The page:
The mapping of CLR type to EDM type is ambiguous because multiple CLR types match the EDM type

So the solution is:

  • Don’t use classes with the same unqualified name.
  • Name your stored procedures differently even if they’re in separate databases if you’re planning to use them in a single BLL.
Asp.Net, Security

Authentication in Module vs MessageHandler

We are often confused about where to put our authentication code in the Asp.Net life cycle’s pipeline. I believe the below discussion can come to help in that regard.

Modules vs MessageHandler:  We can use HTTP message handler to handle our authentication logic. In this case, the message handler examines the HTTP requests and sets the principal. But there are some trade-offs you want to consider before doing that.

  • An HTTP module sees all the requests that go through the ASP.NET pipeline, a message handler sees only the requests that are bound to the web API.
  • We can set authentication logic for each routes using message handlers
  • HTTP modules only work with IIS, so it can only be used for web hosting. Message handler doesn’t depend on IIS. Authentication using message handler can be used for both web hosting and self-hosting.
  • HTTP modules are used for IIS logging, auditing etc
  • HTTP modules run very early in the ASP.NET pipeline. On the other hand, if the principal is set using the message handler, then it only runs when that message handler runs and the principal’s value gets reset when response leaves the message handler.

Usually, if self-hosting is not needed, HTTP module is the correct place to put authentication code. And if we need self-hosting, we need message handlers to handle authentication logics.

Asp.Net, Security, Uncategorized

Authentication basics in ASP.Net

Authentication: Is the process that makes it known about the identity of the user. When a user logs in with his username, password, the server identifies the user based on that.

Creating the principal:

  • Authentication happens in the host. EX: IIS. IIS uses HTTP modules for authentication.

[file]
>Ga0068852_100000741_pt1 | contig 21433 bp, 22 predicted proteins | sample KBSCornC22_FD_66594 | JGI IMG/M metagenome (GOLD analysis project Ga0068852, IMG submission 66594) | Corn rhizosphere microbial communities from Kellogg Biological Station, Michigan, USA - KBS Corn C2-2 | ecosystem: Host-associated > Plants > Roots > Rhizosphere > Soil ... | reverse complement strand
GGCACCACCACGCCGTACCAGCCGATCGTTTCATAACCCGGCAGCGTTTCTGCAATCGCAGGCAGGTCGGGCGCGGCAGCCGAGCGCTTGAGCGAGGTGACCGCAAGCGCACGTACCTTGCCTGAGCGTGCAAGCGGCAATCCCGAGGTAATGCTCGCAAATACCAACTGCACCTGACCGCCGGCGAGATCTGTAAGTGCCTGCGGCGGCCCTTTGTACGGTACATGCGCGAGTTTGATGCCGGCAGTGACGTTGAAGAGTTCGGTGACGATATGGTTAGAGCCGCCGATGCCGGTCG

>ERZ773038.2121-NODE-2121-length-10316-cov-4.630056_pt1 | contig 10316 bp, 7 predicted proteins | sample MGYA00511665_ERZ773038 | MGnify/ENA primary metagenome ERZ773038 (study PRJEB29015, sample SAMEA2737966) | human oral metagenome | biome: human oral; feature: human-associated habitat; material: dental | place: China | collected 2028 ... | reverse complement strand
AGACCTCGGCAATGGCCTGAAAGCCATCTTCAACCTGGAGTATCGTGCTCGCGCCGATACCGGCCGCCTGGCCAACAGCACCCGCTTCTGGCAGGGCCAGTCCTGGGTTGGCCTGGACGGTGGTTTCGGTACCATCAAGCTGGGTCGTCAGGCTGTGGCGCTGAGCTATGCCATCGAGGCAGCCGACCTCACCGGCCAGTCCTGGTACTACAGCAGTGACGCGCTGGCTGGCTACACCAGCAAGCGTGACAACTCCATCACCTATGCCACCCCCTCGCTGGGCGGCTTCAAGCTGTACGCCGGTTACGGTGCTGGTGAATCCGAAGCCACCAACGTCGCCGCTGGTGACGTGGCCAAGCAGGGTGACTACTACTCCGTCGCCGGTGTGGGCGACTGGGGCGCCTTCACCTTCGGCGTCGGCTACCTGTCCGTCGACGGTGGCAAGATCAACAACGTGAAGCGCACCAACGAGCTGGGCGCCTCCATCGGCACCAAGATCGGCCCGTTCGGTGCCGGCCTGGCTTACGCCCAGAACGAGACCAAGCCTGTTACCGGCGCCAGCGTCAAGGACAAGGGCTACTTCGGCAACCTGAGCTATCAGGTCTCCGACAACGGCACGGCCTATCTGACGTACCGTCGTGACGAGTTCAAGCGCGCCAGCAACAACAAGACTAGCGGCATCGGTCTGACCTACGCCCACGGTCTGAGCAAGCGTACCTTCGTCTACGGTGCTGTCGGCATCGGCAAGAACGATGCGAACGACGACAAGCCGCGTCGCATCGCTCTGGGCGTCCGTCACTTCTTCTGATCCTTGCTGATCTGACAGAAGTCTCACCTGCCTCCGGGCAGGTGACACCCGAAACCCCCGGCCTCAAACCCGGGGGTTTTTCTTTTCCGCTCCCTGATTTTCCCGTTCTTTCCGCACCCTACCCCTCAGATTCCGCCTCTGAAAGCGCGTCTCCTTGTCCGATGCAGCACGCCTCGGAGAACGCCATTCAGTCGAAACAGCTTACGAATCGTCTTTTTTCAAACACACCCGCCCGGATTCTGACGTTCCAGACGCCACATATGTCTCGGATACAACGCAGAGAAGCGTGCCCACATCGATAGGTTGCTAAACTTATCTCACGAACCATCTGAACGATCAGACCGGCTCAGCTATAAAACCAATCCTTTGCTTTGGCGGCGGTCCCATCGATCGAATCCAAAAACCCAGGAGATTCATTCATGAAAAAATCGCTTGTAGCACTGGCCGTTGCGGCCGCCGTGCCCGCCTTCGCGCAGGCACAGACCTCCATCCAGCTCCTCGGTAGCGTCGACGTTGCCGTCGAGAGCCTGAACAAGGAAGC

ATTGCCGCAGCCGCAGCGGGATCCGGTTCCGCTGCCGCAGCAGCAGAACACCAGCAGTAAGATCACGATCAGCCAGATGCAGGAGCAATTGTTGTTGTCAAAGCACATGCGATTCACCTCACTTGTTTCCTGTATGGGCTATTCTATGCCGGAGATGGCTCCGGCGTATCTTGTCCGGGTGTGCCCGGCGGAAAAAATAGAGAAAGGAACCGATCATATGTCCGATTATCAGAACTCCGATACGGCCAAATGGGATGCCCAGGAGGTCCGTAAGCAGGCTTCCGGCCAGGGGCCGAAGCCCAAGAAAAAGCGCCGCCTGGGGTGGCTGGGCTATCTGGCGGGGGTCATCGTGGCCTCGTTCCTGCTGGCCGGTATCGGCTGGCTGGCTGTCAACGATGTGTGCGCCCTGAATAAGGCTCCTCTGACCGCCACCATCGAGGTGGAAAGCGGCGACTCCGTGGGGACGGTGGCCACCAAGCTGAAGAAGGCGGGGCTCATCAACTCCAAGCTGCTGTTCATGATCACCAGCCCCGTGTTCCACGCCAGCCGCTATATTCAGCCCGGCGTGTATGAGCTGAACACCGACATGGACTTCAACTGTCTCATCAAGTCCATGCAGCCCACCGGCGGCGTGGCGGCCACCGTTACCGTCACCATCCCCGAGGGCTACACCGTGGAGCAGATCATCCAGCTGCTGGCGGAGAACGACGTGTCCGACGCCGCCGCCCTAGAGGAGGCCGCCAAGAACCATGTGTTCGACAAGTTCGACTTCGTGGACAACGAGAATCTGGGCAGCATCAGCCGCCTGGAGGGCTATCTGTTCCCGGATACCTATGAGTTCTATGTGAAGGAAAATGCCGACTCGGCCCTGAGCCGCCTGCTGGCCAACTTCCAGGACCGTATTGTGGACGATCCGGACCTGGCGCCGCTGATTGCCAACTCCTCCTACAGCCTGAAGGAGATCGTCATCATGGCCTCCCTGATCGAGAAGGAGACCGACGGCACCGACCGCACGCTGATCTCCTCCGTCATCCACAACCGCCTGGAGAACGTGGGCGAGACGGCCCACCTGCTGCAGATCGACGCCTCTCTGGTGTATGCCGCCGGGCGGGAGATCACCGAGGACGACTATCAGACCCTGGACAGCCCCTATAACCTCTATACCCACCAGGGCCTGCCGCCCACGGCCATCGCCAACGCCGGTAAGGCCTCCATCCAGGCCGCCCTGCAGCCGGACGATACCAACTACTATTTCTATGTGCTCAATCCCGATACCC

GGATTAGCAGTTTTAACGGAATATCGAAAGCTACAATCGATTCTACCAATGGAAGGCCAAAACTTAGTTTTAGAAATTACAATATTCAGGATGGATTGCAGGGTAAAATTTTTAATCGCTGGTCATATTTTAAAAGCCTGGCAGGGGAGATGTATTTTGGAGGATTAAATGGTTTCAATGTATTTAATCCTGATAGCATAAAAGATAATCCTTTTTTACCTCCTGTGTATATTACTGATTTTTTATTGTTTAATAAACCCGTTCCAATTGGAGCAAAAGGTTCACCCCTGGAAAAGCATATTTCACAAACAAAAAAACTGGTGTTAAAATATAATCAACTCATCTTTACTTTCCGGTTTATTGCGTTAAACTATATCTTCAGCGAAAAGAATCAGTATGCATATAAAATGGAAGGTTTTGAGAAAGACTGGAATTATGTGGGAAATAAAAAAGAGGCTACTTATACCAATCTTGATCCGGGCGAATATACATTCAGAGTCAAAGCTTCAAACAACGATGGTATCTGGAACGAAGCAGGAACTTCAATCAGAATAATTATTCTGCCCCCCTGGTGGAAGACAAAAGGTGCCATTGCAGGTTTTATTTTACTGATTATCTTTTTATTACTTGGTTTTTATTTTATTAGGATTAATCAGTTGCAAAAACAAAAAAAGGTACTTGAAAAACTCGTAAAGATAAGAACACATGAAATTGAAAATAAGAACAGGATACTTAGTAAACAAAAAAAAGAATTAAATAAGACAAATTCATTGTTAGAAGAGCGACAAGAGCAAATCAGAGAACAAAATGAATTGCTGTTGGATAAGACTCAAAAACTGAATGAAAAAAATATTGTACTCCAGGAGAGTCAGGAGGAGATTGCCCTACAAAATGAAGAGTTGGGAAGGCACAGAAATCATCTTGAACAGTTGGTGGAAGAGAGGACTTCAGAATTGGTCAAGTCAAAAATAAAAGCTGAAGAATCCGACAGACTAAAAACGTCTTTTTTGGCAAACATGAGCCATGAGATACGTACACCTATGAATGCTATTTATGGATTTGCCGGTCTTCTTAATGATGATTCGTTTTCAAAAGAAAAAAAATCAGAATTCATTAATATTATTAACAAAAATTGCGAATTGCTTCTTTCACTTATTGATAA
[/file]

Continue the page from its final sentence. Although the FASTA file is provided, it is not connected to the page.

• Modules can be built in or custom.
  • The host authenticates the user by creating a Principal, It is an IPrincipal object. It represents the security context under which the code is running.
  • Host attaches this newly created principal to the current thread. As we know whenever a request comes to the web server it creates a separate thread for that request to be handled. (Huge discussion). It does so by setting the Thread.CurrentPrincipal.
  • Each principal contains an object called Identity that contains information about the user.
  • If the user is authenticated the identity.isAuthenticated property returns true. For anonymous requests, it returns false.

Setting the principal:

  • For custom authentication: We need to set the principal in two places.
    • Thread.CurrentPrincipal
    • HttpContext.Current.User

Code:


Private void SetPrincipal(IPrincipal Principal)

{

       Thread.CurrentPrincipal = principal;

       if(HttpContext.Current.User != null)

        {

            HttpContext.Current.User = principal;

        }

}

  • For web hosting we need to set these both. For self hosting the HttpContext.Current.User is null.

Modules vs MessageHandler:  We can use HTTP message handler to handle our authentication logic. In this case, the message handler examines the HTTP requests and sets the principal. But there are some trade-offs you want to consider before doing that.

  • An HTTP module sees all the requests that go through the ASP.NET pipeline, a message handler sees only the requests that are bound to the web API.
  • We can set authentication logic for each routes using message handlers
  • HTTP modules only work with IIS, so it can only be used for web hosting. Message handler doesn’t depend on IIS. Authentication using message handler can be used for both web hosting and self-hosting.
  • HTTP modules are used for IIS logging, auditing etc
  • HTTP modules run very early in the ASP.NET pipeline. On the other hand, if the principal is set using the message handler, then it only runs when that message handler runs and the principal’s value gets reset when response leaves the message handler.

Usually, if self-hosting is not needed, HTTP module is the correct place to put authentication code. And if we need self-hosting, we need message handlers to handle authentication logics.